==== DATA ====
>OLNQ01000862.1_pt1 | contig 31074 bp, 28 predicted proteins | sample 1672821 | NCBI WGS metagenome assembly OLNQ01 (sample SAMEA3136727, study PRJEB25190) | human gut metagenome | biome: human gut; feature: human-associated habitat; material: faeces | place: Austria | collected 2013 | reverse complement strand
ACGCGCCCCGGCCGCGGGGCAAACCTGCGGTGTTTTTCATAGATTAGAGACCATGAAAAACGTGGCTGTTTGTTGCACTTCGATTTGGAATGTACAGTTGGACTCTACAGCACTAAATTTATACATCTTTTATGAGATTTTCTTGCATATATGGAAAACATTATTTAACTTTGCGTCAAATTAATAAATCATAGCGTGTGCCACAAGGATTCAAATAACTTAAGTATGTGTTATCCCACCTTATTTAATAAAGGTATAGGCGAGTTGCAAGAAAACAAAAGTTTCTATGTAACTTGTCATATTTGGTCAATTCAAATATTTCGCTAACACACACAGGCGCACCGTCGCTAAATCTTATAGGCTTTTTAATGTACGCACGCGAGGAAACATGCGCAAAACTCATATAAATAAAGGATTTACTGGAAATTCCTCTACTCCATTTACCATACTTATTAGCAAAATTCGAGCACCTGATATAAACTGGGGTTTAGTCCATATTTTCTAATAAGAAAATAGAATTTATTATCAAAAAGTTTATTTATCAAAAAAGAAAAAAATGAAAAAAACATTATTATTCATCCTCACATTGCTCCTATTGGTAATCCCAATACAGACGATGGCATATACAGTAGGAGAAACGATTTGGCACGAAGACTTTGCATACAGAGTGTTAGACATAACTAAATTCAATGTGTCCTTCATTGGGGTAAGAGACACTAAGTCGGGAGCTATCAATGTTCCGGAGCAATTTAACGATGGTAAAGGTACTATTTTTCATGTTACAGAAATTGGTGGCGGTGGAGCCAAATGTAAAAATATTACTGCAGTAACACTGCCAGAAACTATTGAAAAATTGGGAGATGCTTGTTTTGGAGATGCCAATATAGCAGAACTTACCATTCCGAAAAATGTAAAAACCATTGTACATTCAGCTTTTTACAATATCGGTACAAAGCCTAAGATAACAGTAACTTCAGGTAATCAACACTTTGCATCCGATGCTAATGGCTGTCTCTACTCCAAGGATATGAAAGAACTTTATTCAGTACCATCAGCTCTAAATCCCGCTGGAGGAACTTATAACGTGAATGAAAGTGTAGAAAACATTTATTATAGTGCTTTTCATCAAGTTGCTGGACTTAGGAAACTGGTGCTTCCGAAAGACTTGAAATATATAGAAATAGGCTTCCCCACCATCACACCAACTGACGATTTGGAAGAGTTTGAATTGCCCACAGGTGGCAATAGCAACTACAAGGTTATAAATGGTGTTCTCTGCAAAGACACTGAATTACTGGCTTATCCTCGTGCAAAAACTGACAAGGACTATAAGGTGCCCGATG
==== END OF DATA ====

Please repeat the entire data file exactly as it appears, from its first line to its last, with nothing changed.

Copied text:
>OLNQ01000862.1_pt1 | contig 31074 bp, 28 predicted proteins | sample 1672821 | NCBI WGS metagenome assembly OLNQ01 (sample SAMEA3136727, study PRJEB25190) | human gut metagenome | biome: human gut; feature: human-associated habitat; material: faeces | place: Austria | collected 2013 | reverse complement strand
ACGCGCCCCGGCCGCGGGGCAAACCTGCGGTGTTTTTCATAGATTAGAGACCATGAAAAACGTGGCTGTTTGTTGCACTTCGATTTGGAATGTACAGTTGGACTCTACAGCACTAAATTTATACATCTTTTATGAGATTTTCTTGCATATATGGAAAACATTATTTAACTTTGCGTCAAATTAATAAATCATAGCGTGTGCCACAAGGATTCAAATAACTTAAGTATGTGTTATCCCACCTTATTTAATAAAGGTATAGGCGAGTTGCAAGAAAACAAAAGTTTCTATGTAACTTGTCATATTTGGTCAATTCAAATATTTCGCTAACACACACAGGCGCACCGTCGCTAAATCTTATAGGCTTTTTAATGTACGCACGCGAGGAAACATGCGCAAAACTCATATAAATAAAGGATTTACTGGAAATTCCTCTACTCCATTTACCATACTTATTAGCAAAATTCGAGCACCTGATATAAACTGGGGTTTAGTCCATATTTTCTAATAAGAAAATAGAATTTATTATCAAAAAGTTTATTTATCAAAAAAGAAAAAAATGAAAAAAACATTATTATTCATCCTCACATTGCTCCTATTGGTAATCCCAATACAGACGATGGCATATACAGTAGGAGAAACGATTTGGCACGAAGACTTTGCATACAGAGTGTTAGACATAACTAAATTCAATGTGTCCTTCATTGGGGTAAGAGACACTAAGTCGGGAGCTATCAATGTTCCGGAGCAATTTAACGATGGTAAAGGTACTATTTTTCATGTTACAGAAATTGGTGGCGGTGGAGCCAAATGTAAAAATATTACTGCAGTAACACTGCCAGAAACTATTGAAAAATTGGGAGATGCTTGTTTTGGAGATGCCAATATAGCAGAACTTACCATTCCGAAAAATGTAAAAACCATTGTACATTCAGCTTTTTACAATATCGGTACAAAGCCTAAGATAACAGTAACTTCAGGTAATCAACACTTTGCATCCGATGCTAATGGCTGTCTCTACTCCAAGGATATGAAAGAACTTTATTCAGTACCATCAGCTCTAAATCCCGCTGGAGGAACTTATAACGTGAATGAAAGTGTAGAAAACATTTATTATAGTGCTTTTCATCAAGTTGCTGGACTTAGGAAACTGGTGCTTCCGAAAGACTTGAAATATATAGAAATAGGCTTCCCCACCATCACACCAACTGACGATTTGGAAGAGTTTGAATTGCCCACAGGTGGCAATAGCAACTACAAGGTTATAAATGGTGTTCTCTGCAAAGACACTGAATTACTGGCTTATCCTCGTGCAAAAACTGACAAGGACTATAAGGTGCCCGATG